There are some things that even $30 million can’t buy.  Expenditures in that range failed to secure victory for Democrats in the special election to fill Tom Price’s congressional seat.  The millions spent between the April primary and the June 20 second round had no impact on the outcome.  In April the eleven Republicans got a combined total of 51% while the five Democrats’ vote share totaled 49%.  Democrat Jon Ossoff had a large lead in the first round with 48.1%.  Nine weeks, tens of millions of dollars and untold numbers of mail-outs, TV ads and door-knocks, Ossoff won 48.1% of the vote on June 20.

Ossoff’s defeat is the latest in a series of near misses for Democrats attempting to use special elections to make gains in Republican areas.  The close losses may indicate something about the popularity of the president but there could be a more general explanation for why districts that had been securely Republican for years turned competitive in 2017.  The critical change element may be the absence of an incumbent and not the presence of Donald Trump.  Invariably the party that has held a seat does less well when it must replace the incumbent.  Incumbent name recognition, federal dollars showered on the district, and help given constituents accumulates support for the incumbent above what the party label alone would attract.  The departure of the incumbent results in a retirement slump as the former incumbent’s party gets a smaller share of the vote than in the past just as has occurred in the recent special elections.

Some will see in the Georgia 6 results omens for 2018.  The president’s party almost always loses seats in a mid-term election so Democrats should make gains in the US House, but can they flip the 24 seats needed for Nancy Pelosi to wield the gavel?   Democrats may take the glass-half-full perspective on these special elections and stress how close they came in districts long out of reach. But coming close counts only in horseshoes, hand grenades and slow dancing.  Looking toward 2018, if Democrats could not win these open seats and, in Georgia 6, could not win despite record spending, how well will they fare against incumbents next year?

The results in the Sixth District may hint at what could happen in Georgia’s 2018 high profile statewide contests.  Democrats hope to end their sixteen year banishment from the Governor’s Mansion next fall.  What is the best way to overcome the 200,000-vote deficit that has thwarted Democrats in recent years?  Should resources be devoted to winning over moderate Republicans or would expanding the electorate be more effective?

The approach and the one that Stacy Abrams, should she be the Democratic gubernatorial standard bearer, seems likely to embrace emphasizes mobilizing heretofore disengaged potential Democrats, a disproportionately minority group.  Results from the Sixth District demonstrate that mobilization is possible.  Unlike most runoffs where fewer participate than in the first round, turnout increased by more than a third from April to June.  However it was not just previously-missing Democrats who cast ballots.  It appears, based on a comparison of the two rounds of voting, that for every additional Democrat a new Republican showed up to vote.  Democratic mobilization in the fall of 2018 might be countered by a comparable effort on the GOP side.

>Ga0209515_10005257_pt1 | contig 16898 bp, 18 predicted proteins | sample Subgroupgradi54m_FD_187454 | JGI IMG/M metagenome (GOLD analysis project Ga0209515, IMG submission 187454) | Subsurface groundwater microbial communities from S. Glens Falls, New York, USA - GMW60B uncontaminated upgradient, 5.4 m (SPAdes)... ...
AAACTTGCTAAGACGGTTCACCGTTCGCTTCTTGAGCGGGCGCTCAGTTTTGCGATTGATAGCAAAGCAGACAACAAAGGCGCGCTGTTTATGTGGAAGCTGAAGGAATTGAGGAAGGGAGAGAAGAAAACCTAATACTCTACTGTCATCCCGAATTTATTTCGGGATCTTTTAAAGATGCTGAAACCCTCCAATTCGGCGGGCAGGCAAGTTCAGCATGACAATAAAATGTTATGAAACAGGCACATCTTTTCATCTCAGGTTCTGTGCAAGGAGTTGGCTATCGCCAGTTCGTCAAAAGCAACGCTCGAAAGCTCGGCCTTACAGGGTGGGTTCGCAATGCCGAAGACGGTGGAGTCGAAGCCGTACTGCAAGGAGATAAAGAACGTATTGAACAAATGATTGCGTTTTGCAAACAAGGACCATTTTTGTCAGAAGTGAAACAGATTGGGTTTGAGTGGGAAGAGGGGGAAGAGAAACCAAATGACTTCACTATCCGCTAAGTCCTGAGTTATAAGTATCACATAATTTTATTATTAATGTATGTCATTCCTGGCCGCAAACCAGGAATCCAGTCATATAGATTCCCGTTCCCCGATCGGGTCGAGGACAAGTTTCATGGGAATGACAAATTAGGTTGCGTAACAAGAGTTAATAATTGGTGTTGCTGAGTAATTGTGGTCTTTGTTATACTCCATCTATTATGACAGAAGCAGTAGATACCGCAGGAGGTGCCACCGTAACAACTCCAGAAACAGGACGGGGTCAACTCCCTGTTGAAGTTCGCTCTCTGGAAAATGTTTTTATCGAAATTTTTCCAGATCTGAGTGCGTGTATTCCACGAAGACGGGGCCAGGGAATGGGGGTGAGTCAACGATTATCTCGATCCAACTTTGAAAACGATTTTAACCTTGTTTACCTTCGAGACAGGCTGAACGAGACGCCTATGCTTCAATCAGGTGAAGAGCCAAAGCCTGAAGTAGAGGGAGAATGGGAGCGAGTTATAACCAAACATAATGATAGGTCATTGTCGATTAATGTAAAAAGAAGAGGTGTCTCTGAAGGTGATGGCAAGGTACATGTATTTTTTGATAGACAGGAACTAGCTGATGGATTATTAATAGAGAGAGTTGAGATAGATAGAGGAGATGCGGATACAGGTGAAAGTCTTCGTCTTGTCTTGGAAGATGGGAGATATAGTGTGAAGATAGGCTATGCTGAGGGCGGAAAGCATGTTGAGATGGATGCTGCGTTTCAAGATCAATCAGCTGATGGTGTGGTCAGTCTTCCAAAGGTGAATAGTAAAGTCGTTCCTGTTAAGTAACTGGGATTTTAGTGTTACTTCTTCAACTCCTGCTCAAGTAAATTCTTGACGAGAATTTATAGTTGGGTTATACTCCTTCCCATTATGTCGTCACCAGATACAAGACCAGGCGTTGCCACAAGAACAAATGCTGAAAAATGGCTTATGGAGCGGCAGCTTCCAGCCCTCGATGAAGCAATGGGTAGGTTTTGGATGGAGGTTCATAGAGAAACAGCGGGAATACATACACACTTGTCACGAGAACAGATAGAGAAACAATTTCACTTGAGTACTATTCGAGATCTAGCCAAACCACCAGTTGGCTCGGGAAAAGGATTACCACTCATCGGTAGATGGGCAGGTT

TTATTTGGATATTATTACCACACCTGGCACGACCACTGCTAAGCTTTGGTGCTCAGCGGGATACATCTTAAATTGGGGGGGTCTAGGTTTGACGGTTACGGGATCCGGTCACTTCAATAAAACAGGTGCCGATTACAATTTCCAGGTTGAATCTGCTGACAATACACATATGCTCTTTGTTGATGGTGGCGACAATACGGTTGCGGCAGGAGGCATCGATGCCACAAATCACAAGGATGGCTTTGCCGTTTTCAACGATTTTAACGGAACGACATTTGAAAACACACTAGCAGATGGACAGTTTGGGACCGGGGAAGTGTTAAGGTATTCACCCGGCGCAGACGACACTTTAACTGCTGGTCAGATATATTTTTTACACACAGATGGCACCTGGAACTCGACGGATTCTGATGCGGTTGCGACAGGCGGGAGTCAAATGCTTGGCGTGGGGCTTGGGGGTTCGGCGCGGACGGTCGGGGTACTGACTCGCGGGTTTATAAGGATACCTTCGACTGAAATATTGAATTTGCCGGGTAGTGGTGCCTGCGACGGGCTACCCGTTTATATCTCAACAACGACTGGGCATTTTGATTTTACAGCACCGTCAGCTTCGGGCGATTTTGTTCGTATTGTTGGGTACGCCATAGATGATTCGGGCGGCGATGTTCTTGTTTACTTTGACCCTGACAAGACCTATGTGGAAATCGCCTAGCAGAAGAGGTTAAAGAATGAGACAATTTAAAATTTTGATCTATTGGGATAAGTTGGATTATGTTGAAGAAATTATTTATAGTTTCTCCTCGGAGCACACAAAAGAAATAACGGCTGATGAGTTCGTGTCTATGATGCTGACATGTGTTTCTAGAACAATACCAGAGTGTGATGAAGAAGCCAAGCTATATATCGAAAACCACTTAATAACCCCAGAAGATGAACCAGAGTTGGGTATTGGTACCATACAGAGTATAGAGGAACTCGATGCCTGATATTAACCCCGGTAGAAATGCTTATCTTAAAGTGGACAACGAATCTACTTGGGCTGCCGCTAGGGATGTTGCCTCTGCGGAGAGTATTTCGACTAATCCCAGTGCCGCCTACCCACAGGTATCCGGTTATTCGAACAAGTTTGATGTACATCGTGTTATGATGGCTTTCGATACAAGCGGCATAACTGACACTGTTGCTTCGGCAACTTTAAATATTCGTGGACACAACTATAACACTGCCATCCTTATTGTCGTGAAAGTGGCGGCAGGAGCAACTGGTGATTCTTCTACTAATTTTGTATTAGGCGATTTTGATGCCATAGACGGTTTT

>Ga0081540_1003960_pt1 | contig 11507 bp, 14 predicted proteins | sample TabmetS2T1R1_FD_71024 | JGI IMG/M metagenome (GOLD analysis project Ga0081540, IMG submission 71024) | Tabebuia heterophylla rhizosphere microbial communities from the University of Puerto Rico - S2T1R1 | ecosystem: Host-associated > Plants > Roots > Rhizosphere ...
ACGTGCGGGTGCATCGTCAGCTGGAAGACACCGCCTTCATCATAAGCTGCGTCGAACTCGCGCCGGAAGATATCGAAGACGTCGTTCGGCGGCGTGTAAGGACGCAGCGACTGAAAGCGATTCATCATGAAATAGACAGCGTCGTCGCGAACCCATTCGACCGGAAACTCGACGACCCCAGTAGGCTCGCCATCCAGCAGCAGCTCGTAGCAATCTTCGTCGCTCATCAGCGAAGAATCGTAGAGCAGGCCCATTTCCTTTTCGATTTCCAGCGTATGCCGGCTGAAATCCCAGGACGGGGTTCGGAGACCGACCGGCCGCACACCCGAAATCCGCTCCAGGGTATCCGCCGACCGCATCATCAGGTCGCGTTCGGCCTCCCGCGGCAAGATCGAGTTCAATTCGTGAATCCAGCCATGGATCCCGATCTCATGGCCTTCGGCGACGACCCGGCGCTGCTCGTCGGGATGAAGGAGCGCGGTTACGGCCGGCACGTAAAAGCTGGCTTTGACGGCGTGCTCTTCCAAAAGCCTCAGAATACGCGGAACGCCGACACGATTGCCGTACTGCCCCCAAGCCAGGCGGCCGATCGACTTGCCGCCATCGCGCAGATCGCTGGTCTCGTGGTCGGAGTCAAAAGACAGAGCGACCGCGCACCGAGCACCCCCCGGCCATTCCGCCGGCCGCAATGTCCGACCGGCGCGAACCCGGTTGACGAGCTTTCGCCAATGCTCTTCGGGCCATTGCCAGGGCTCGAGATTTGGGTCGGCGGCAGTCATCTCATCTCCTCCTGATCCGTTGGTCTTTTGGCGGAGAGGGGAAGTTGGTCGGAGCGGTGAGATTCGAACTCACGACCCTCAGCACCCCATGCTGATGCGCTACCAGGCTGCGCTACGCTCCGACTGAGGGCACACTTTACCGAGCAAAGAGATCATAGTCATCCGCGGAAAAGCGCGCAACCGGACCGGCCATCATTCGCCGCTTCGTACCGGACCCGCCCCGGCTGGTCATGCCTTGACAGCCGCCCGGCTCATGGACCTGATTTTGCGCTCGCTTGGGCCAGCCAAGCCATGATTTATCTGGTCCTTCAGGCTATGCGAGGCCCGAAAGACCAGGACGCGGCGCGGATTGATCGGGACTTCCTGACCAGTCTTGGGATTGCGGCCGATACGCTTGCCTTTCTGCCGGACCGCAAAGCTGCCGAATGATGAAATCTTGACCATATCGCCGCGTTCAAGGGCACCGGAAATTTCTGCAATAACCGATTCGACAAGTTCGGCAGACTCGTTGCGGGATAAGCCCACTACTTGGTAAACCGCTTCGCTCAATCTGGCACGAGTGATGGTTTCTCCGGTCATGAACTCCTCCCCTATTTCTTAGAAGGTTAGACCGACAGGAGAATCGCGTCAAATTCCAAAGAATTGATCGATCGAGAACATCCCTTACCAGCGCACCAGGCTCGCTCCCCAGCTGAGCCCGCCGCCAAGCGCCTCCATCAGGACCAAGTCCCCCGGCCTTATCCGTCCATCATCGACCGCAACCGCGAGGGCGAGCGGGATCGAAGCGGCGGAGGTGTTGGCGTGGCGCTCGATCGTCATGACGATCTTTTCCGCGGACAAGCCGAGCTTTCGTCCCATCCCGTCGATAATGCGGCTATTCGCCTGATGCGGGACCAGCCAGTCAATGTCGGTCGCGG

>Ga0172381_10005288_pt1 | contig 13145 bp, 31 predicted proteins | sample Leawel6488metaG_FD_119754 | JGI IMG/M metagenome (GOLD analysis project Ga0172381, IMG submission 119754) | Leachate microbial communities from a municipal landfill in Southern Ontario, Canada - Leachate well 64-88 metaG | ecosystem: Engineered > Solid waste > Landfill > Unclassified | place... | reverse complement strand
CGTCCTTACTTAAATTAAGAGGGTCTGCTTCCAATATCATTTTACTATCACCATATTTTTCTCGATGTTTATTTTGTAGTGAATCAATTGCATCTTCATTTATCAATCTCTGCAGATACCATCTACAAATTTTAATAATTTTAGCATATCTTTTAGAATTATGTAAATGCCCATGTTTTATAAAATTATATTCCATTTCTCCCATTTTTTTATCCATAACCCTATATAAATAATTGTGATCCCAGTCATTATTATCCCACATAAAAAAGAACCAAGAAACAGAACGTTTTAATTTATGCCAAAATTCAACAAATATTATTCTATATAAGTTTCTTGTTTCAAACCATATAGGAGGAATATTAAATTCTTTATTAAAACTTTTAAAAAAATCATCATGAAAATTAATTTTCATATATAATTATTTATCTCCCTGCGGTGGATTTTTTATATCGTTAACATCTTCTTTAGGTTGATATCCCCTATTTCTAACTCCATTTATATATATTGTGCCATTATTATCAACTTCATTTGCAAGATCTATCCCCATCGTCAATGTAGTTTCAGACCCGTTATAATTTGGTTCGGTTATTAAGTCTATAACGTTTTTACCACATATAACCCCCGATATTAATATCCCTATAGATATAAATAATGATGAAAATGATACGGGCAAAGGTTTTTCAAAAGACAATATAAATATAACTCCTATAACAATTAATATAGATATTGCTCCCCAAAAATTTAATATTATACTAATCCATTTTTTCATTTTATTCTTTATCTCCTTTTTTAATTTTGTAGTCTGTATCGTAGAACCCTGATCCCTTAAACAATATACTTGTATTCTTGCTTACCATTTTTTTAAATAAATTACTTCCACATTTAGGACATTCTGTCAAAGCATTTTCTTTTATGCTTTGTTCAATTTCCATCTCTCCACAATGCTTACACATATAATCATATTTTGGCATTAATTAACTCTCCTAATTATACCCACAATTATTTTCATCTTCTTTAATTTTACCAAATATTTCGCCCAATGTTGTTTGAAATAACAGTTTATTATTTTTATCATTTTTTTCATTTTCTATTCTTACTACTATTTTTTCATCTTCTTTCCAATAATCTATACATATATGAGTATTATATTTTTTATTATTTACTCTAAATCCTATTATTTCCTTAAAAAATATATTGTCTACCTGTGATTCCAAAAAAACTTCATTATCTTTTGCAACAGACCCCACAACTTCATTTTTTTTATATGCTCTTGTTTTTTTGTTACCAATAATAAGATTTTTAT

A final observation derived from the Handel – Ossoff result involves polling.  As happened last year in the presidential election, the GOP candidate ran ahead of what pollsters anticipated. Pollsters recognize that there is a degree of error that accompanies their estimates of likely behavior and report a confidence interval.  It would not be surprising then if in a set of recent polls about half would under-predict the support for the Republican and about half would over- predict support for that candidate.  Of the publicly-released surveys conducted since the first week in May, Ossoff led in all but three and some had him above 50%.  One survey had Karen Handel up by two points and two showed a tie.  The disproportionate distribution favoring Ossoff could be due to a consistent under-representation of Republican-leaning voters in surveys or a last-minute shift toward Karen Handel.  If the former explains why Handel ran ahead of most survey results, pollsters need to re-weight their samples or they will continue to under-estimate Republican’s support.

Charles S. Bullock, III, is the Richard B. Russell Professor of Political Science at the University of Georgia and co-author and co-editor of The New Politics of the Old South the sixth edition of which will be published in August.    

 

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